Summer Academies

by James Lancel McElhinney

Summer study has a long tradition in American art education. Following in the traditions of William Merritt Chase, Charles Hawthorne and Hans Hofmann, American summer art programs attract promising students and boast distinguished alumni. Foreign study programs grew with the rise of plein-air painting, and the practice of bringing a journal on the Grand Tour of Europe. Since the 9/11 terrorist attacks, a decline in Americans traveling abroad is giving domestic programs a shot in the arm. Responding to a renewed hunger for classical skills and knowledge in visual art, new academies and ateliers offer instruction in subjects such as cast and life drawing, materials and techniques. These and other classical skills have slowly disappeared from higher education since World War II. Once disdained as vanity venues, artist-run workshops are gaining credibility, though many are not accredited. Faced with the dilemma of having to choose between skills and credit, more students are choosing skills.

The Los Angeles Academy of Figurative Art’s Director of Public Relations, Shannon Franklin, opined that many students are drawn to academies instead of other institutions because of the promise of learning real skills. Many are illustration students. Others are interested in digital animation. She stated flat out that at Greater Los Angeles art schools—such as Art Center Pasadena—the students “all major in illustration if they want to become painters.” The Los Angeles Academy of Figurative Art provides another option, where serious students can take a core curriculum of classical subjects ranging from cast and perspective drawing to advanced composition, materials and theory. Running the same schedule of courses in the summer and the normal academic year, the academy presents an additional menu of summer workshops in specific subjects, from traditional materials and techniques to figure invention.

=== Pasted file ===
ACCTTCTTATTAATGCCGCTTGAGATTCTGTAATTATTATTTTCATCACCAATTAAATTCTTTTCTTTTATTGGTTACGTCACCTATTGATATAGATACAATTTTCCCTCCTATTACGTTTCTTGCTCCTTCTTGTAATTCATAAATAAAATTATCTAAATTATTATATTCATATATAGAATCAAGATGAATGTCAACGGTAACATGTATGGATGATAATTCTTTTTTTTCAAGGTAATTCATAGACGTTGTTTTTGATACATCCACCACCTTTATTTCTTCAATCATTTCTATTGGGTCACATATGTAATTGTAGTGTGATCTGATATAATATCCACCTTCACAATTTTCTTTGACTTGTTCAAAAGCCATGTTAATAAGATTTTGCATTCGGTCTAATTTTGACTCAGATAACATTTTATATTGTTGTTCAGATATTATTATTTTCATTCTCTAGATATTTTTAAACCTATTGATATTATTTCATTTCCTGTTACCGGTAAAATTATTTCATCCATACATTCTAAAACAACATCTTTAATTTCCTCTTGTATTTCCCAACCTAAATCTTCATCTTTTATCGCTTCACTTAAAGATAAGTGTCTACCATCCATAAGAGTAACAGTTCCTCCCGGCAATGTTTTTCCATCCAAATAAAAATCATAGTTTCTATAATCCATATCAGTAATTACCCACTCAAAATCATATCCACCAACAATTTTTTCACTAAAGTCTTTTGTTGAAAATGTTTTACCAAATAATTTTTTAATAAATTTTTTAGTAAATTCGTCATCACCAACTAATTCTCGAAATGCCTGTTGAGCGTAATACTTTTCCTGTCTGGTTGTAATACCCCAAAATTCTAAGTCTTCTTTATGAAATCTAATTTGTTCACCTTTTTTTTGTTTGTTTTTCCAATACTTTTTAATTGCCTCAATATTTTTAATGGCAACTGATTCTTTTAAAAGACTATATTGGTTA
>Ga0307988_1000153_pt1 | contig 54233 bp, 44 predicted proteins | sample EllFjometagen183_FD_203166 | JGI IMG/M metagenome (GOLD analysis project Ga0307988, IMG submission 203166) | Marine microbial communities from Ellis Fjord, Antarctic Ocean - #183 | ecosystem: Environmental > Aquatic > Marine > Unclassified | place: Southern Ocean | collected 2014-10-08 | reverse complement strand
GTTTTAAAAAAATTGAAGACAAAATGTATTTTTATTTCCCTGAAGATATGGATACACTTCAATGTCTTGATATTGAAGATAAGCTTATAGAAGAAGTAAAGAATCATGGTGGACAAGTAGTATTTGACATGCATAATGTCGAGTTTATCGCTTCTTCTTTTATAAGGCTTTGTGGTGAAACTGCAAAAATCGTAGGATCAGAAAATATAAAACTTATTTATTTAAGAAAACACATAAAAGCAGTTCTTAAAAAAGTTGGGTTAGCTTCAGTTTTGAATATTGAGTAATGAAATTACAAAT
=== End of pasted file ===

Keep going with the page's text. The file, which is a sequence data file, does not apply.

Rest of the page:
Studio 126 is the brainchild of a small group of artists living and working in Manhattan. Most of them declined to follow the habitual path of attending a four-year college or art school, followed by a couple of years in an MFA program. Brandon Soloff and Michael Grimaldi give classes in drawing and painting at 126 West 23rd Street. Meeting with Soloff, I found it easy to sympathize with his agenda. Soloff never went to an accredited college or art school, choosing instead to train with individual artists both in the United States and Europe. “When you go to art school,” Soloff explained, “it’s usually because the student has chosen the school, based on its reputation, which is partly based on the people who teach there. If they accept you, the school chooses your teachers. At an atelier, the students choose their teacher. We at Studio 126 see classical training as the starting point, not the final outcome. It’s all about developing visual intelligence, not just learning how to make a particular kind of painting, drawing or sculpture.” Summer programs offered at Studio 126 include perspective drawing, taught by Patrick Connors, who also teaches at the Pennsylvania Academy of the Fine Arts. Michael Grimaldi leads courses in figure and cityscape drawing and painting. Frank Porcu teaches anatomy; Brandon Soloff, Stephen Perkins and Dan Thompson cover the rest of the classes in figure and portrait drawing and painting. Other ateliers are operating in New York City, including Jim Childs’s Drawing Academy of the Atlantic and Bridgeview School of Art in Long Island City. These and others can be found on the Websites of the Art Renewal Center and the Society for Classical Realism.